What has changed since then? Only the regimes in both Islamabad and Washington, but neither the double game nor the false assumptions that continue to allow it to be played.

One fundamental assumption that all too many Pakistani officials hold is that when something goes wrong with society, it is because the people have faltered in their fidelity to Islam and only renewed religious fervor can solve the problem and restore prosperity to the nation and health to the society. This assumption militates against the idea that any amount of American aid will significantly alter the situation in Pakistan, or lessen popular support for the Islamic jihad of the Taliban and allied groups. For the Americans will always be infidels, no matter how much money they lavish upon the Islamic Republic of Pakistan.

Pakistan has struggled since its independence with the relationship between Western principles and Sharia norms. It was founded as a secular state, but Islamic activists resisted its secular character from the beginning. …

If Islamic orthodoxy were differently constituted, it wouldn’t be so vulnerable to exploitation by fanatics and demagogues who invoke religious principles as the basis of their legitimacy — but that’s precisely the problem. And it’s a problem that everyone who believes that the House of Islam can easily be secularized and fit into place as another ingredient in a global multicultural society should examine carefully. Especially those in Washington who keep showering more and more American billions upon the practitioners of the Pakistani double game.

Pakistan is a nuclear power. If its heart wins, it could wage nuclear jihad.

Posted under Afghanistan, Commentary, Islam, jihad, Muslims, Pakistan, United States by Jillian Becker on Tuesday, June 15, 2010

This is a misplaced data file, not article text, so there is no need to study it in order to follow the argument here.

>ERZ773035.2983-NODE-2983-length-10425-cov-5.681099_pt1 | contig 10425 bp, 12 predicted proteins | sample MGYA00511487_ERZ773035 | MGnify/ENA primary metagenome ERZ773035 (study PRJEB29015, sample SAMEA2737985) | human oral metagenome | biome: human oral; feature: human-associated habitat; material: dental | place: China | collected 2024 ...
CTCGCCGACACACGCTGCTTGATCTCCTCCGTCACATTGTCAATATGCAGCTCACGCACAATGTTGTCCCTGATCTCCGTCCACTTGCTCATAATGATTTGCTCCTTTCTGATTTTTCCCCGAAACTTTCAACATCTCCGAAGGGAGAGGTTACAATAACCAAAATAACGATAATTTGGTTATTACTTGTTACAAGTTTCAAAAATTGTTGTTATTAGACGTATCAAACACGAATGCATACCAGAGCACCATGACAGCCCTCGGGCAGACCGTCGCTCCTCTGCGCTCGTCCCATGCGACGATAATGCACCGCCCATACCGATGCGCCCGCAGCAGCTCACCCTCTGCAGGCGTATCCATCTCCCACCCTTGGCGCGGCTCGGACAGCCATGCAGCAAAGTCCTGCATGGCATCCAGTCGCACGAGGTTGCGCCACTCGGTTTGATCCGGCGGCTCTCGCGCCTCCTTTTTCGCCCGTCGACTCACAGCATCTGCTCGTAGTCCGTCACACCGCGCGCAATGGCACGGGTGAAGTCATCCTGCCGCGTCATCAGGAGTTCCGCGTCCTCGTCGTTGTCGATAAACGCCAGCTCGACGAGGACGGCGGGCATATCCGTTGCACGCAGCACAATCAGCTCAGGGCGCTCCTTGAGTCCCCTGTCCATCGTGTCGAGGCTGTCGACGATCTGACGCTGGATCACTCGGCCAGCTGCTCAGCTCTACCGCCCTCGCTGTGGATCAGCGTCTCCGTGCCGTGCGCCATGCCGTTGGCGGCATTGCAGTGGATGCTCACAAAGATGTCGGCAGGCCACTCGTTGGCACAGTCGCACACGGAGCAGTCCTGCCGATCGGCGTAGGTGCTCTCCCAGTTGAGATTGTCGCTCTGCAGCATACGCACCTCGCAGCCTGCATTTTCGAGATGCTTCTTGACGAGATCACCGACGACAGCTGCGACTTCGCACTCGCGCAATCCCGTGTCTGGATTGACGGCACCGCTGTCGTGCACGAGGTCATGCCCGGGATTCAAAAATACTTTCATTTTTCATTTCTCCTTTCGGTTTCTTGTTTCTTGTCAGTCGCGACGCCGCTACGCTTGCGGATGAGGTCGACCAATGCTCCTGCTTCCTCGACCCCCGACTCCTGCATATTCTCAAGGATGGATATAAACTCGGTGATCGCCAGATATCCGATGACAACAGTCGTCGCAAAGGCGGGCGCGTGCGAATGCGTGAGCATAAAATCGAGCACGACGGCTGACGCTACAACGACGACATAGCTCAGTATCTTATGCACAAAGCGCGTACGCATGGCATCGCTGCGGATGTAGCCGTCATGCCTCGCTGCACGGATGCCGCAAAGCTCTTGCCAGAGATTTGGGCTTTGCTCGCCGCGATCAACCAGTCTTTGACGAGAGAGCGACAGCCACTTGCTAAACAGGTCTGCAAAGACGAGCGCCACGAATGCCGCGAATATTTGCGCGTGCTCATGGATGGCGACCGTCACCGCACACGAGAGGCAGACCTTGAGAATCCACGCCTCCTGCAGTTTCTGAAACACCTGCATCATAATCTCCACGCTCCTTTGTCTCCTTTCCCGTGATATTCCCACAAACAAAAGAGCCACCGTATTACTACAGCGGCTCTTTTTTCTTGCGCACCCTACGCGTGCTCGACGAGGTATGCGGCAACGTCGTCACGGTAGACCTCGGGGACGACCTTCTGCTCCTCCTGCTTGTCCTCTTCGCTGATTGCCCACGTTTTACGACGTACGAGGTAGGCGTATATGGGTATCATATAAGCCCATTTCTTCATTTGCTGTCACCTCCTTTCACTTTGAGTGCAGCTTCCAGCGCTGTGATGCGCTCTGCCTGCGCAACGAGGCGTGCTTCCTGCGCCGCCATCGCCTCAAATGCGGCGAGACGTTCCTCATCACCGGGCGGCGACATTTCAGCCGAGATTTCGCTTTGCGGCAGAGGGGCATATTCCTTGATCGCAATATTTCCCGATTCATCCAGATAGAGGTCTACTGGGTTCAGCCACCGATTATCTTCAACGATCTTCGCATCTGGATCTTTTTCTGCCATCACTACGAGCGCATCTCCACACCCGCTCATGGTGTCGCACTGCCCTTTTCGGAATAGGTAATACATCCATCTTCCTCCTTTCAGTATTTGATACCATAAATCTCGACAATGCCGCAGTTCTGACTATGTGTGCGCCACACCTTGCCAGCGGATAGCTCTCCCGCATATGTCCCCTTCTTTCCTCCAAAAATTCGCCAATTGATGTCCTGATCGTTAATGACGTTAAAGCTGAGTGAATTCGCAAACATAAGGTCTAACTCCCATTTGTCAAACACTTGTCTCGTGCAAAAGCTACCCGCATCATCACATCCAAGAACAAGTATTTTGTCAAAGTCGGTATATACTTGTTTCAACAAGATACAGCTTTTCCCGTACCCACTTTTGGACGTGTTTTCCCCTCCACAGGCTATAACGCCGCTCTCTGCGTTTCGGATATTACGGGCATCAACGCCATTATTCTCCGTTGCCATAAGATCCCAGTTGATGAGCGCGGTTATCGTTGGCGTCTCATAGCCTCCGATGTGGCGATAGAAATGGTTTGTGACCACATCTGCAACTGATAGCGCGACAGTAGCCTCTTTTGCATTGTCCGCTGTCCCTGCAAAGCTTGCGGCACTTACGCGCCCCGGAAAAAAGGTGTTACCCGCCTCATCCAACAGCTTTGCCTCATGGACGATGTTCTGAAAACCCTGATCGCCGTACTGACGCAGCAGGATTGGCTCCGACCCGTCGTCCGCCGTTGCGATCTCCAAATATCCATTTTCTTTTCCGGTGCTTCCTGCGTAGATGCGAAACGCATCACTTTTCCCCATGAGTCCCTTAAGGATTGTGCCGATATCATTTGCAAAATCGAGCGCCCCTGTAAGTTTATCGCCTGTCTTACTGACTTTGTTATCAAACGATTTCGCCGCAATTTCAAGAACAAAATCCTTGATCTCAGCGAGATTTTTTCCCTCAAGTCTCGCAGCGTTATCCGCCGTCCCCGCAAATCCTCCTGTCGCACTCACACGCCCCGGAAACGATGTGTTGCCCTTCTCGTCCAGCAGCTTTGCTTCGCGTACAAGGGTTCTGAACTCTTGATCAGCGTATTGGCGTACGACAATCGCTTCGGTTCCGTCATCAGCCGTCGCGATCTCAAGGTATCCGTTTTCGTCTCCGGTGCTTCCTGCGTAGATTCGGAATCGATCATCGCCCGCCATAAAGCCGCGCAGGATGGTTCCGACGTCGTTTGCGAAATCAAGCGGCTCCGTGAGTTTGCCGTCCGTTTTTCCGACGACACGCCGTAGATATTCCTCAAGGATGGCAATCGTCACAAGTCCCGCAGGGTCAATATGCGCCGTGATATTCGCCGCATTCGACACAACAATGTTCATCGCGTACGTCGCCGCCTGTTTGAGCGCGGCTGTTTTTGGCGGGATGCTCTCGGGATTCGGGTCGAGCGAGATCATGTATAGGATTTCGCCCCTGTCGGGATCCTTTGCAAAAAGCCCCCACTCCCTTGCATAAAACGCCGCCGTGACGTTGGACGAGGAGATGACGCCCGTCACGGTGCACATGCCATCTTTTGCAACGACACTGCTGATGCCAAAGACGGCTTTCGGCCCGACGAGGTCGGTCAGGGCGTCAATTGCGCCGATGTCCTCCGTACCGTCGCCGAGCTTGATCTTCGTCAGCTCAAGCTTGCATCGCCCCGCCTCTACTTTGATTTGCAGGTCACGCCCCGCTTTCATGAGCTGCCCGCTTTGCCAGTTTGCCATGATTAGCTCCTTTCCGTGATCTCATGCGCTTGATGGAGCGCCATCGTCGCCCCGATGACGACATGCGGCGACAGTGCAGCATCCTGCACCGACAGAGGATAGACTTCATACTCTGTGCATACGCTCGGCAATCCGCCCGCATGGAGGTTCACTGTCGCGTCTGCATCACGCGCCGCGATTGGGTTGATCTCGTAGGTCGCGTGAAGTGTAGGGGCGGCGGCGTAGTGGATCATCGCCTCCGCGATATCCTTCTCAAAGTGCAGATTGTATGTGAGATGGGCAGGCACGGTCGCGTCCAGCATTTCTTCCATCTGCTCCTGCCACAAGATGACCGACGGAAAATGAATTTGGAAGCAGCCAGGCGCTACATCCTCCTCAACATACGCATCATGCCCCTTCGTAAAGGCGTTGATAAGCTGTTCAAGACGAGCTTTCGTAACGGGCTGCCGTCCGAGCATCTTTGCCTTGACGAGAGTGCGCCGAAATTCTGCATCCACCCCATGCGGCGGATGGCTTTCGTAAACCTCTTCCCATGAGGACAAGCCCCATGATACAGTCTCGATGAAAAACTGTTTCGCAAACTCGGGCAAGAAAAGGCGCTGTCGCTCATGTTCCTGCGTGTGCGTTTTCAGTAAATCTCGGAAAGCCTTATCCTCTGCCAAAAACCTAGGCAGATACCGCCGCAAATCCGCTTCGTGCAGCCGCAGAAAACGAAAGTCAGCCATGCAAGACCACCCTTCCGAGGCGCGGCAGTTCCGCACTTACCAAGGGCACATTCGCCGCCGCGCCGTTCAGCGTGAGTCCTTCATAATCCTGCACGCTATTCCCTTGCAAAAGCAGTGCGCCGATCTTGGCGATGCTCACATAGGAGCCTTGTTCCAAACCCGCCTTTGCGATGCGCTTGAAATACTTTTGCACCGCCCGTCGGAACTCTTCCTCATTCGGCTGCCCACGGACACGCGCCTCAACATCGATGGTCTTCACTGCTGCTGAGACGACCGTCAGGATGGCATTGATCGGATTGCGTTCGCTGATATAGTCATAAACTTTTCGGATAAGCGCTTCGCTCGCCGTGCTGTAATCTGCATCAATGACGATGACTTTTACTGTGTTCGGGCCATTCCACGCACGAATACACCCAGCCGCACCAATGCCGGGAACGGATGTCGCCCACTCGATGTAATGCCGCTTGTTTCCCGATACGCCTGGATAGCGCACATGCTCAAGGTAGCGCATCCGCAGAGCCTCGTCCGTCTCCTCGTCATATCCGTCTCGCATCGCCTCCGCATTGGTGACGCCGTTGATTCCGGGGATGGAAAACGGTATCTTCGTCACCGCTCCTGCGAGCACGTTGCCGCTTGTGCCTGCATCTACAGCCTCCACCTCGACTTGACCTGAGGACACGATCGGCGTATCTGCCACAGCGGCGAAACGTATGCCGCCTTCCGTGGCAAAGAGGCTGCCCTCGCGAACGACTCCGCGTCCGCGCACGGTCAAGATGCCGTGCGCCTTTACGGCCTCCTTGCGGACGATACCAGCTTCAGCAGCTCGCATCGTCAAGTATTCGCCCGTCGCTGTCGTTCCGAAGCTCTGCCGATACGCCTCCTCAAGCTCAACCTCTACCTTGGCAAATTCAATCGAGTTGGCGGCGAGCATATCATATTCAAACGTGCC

Tagged with , , , ,

This post has 0 comments.

Permalink

The new-found riches of Afghanistan 0

The discovery in Afghanistan of vast deposits of iron, copper, cobalt, gold, niobium, and lithium — used in the manufacture of batteries for laptops and BlackBerrys – must change any prognostications made for that benighted country.

At last there’s something there that the world wants other than opium. Afghanistan will surely become richer, and may even be dragged into the 21st century. But will it be less strife-torn, or more?

How will it change American plans to withdraw troops? How will China act? How will Russia? How will Pakistan (part of the find being on its border)? How will India?

American officials fear resource-hungry China will try to dominate the development of Afghanistan’s mineral wealth, which could upset the United States, given its heavy investment in the region. After winning the bid for its Aynak copper mine in Logar Province, China clearly wants more, American officials said.

And who among the Afghans will profit most from it?

Instead of bringing peace, the newfound mineral wealth could lead the Taliban to battle even more fiercely to regain control of the country.

The corruption that is already rampant in the Karzai government could also be amplified by the new wealth, particularly if a handful of well-connected oligarchs, some with personal ties to the president, gain control of the resources. Just last year, Afghanistan’s minister of mines was accused by American officials of accepting a $30 million bribe to award China the rights to develop its copper mine. …

Endless fights could erupt between the central government in Kabul and provincial and tribal leaders in mineral-rich districts.

Russians did the original prospecting that revealed the deposits, but the Soviets withdrew before they had time to assess their size, let alone exploit them. Americans found the Russian documentation and looked further.

In 2004, American geologists, sent to Afghanistan as part of a broader reconstruction effort, stumbled across an intriguing series of old charts and data at the library of the Afghan Geological Survey in Kabul that hinted at major mineral deposits in the country. They soon learned that the data had been collected by Soviet mining experts during the Soviet occupation of Afghanistan in the 1980s, but cast aside when the Soviets withdrew in 1989.

During the chaos of the 1990s, when Afghanistan was mired in civil war and later ruled by the Taliban, a small group of Afghan geologists protected the charts by taking them home, and returned them to the Geological Survey’s library only after the American invasion and the ouster of the Taliban in 2001.

Armed with the old Russian charts, the United States Geological Survey began a series of aerial surveys of Afghanistan’s mineral resources in 2006, using advanced gravity and magnetic measuring equipment attached to an old Navy Orion P-3 aircraft that flew over about 70 percent of the country.